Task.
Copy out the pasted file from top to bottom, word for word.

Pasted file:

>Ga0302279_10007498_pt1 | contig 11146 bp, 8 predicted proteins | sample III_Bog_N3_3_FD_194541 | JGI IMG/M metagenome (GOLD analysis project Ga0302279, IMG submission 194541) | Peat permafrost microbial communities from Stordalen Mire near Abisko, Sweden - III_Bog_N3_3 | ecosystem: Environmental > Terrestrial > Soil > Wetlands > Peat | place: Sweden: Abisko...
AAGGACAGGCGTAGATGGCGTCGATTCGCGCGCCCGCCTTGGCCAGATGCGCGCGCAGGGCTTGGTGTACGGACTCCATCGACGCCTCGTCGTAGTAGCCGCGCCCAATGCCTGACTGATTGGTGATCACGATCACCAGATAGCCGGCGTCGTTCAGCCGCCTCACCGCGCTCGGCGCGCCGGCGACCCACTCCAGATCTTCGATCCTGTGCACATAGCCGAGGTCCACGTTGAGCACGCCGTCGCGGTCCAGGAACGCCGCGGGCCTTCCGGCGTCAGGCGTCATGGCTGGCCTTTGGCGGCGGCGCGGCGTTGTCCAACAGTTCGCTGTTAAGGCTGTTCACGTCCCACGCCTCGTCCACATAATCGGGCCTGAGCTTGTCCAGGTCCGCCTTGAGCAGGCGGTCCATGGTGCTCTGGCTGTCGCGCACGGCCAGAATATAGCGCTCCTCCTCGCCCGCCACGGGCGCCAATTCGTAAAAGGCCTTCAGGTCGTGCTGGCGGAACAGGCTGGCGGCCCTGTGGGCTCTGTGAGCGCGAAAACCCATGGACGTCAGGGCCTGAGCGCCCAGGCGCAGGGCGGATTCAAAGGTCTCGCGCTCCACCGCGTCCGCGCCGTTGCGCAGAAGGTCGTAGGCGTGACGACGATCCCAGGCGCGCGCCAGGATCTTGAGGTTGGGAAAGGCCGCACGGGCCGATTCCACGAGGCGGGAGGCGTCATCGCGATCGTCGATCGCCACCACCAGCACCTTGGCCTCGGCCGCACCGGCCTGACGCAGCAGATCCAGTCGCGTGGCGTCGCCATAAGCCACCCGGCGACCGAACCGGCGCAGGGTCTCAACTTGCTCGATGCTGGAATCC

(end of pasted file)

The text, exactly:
>Ga0302279_10007498_pt1 | contig 11146 bp, 8 predicted proteins | sample III_Bog_N3_3_FD_194541 | JGI IMG/M metagenome (GOLD analysis project Ga0302279, IMG submission 194541) | Peat permafrost microbial communities from Stordalen Mire near Abisko, Sweden - III_Bog_N3_3 | ecosystem: Environmental > Terrestrial > Soil > Wetlands > Peat | place: Sweden: Abisko...
AAGGACAGGCGTAGATGGCGTCGATTCGCGCGCCCGCCTTGGCCAGATGCGCGCGCAGGGCTTGGTGTACGGACTCCATCGACGCCTCGTCGTAGTAGCCGCGCCCAATGCCTGACTGATTGGTGATCACGATCACCAGATAGCCGGCGTCGTTCAGCCGCCTCACCGCGCTCGGCGCGCCGGCGACCCACTCCAGATCTTCGATCCTGTGCACATAGCCGAGGTCCACGTTGAGCACGCCGTCGCGGTCCAGGAACGCCGCGGGCCTTCCGGCGTCAGGCGTCATGGCTGGCCTTTGGCGGCGGCGCGGCGTTGTCCAACAGTTCGCTGTTAAGGCTGTTCACGTCCCACGCCTCGTCCACATAATCGGGCCTGAGCTTGTCCAGGTCCGCCTTGAGCAGGCGGTCCATGGTGCTCTGGCTGTCGCGCACGGCCAGAATATAGCGCTCCTCCTCGCCCGCCACGGGCGCCAATTCGTAAAAGGCCTTCAGGTCGTGCTGGCGGAACAGGCTGGCGGCCCTGTGGGCTCTGTGAGCGCGAAAACCCATGGACGTCAGGGCCTGAGCGCCCAGGCGCAGGGCGGATTCAAAGGTCTCGCGCTCCACCGCGTCCGCGCCGTTGCGCAGAAGGTCGTAGGCGTGACGACGATCCCAGGCGCGCGCCAGGATCTTGAGGTTGGGAAAGGCCGCACGGGCCGATTCCACGAGGCGGGAGGCGTCATCGCGATCGTCGATCGCCACCACCAGCACCTTGGCCTCGGCCGCACCGGCCTGACGCAGCAGATCCAGTCGCGTGGCGTCGCCATAAGCCACCCGGCGACCGAACCGGCGCAGGGTCTCAACTTGCTCGATGCTGGAATCC